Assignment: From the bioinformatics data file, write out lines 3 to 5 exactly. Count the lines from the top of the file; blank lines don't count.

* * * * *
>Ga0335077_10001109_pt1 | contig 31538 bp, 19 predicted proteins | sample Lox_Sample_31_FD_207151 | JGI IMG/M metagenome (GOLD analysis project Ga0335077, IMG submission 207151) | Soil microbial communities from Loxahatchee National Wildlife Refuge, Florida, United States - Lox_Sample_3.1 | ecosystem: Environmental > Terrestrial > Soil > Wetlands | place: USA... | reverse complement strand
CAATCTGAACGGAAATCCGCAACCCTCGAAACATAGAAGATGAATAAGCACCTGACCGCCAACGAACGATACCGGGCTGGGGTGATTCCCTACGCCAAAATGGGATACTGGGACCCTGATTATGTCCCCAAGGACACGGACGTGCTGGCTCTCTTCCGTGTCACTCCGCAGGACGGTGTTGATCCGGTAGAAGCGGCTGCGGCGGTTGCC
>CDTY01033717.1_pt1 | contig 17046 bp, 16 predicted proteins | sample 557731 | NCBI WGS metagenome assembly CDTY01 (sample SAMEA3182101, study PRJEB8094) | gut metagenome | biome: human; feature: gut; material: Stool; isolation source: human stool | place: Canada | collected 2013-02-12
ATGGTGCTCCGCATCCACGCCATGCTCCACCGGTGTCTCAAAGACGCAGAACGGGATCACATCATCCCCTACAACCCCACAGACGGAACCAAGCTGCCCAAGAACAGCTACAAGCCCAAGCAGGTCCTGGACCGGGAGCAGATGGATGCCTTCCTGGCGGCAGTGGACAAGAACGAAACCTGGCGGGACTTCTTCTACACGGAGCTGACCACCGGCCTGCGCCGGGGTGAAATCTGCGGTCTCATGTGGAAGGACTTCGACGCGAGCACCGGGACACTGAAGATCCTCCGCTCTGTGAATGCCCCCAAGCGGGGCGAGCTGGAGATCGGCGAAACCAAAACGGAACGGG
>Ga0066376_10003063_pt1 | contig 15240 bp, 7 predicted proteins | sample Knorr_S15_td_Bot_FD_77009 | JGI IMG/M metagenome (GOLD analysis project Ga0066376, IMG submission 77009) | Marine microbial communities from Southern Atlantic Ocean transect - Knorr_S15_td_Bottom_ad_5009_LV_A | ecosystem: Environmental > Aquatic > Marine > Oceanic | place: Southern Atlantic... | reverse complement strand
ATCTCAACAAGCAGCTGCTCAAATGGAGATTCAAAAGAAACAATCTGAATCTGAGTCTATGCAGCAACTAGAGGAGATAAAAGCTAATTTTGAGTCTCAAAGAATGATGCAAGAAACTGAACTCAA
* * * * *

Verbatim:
>CDTY01033717.1_pt1 | contig 17046 bp, 16 predicted proteins | sample 557731 | NCBI WGS metagenome assembly CDTY01 (sample SAMEA3182101, study PRJEB8094) | gut metagenome | biome: human; feature: gut; material: Stool; isolation source: human stool | place: Canada | collected 2013-02-12
ATGGTGCTCCGCATCCACGCCATGCTCCACCGGTGTCTCAAAGACGCAGAACGGGATCACATCATCCCCTACAACCCCACAGACGGAACCAAGCTGCCCAAGAACAGCTACAAGCCCAAGCAGGTCCTGGACCGGGAGCAGATGGATGCCTTCCTGGCGGCAGTGGACAAGAACGAAACCTGGCGGGACTTCTTCTACACGGAGCTGACCACCGGCCTGCGCCGGGGTGAAATCTGCGGTCTCATGTGGAAGGACTTCGACGCGAGCACCGGGACACTGAAGATCCTCCGCTCTGTGAATGCCCCCAAGCGGGGCGAGCTGGAGATCGGCGAAACCAAAACGGAACGGG
>Ga0066376_10003063_pt1 | contig 15240 bp, 7 predicted proteins | sample Knorr_S15_td_Bot_FD_77009 | JGI IMG/M metagenome (GOLD analysis project Ga0066376, IMG submission 77009) | Marine microbial communities from Southern Atlantic Ocean transect - Knorr_S15_td_Bottom_ad_5009_LV_A | ecosystem: Environmental > Aquatic > Marine > Oceanic | place: Southern Atlantic... | reverse complement strand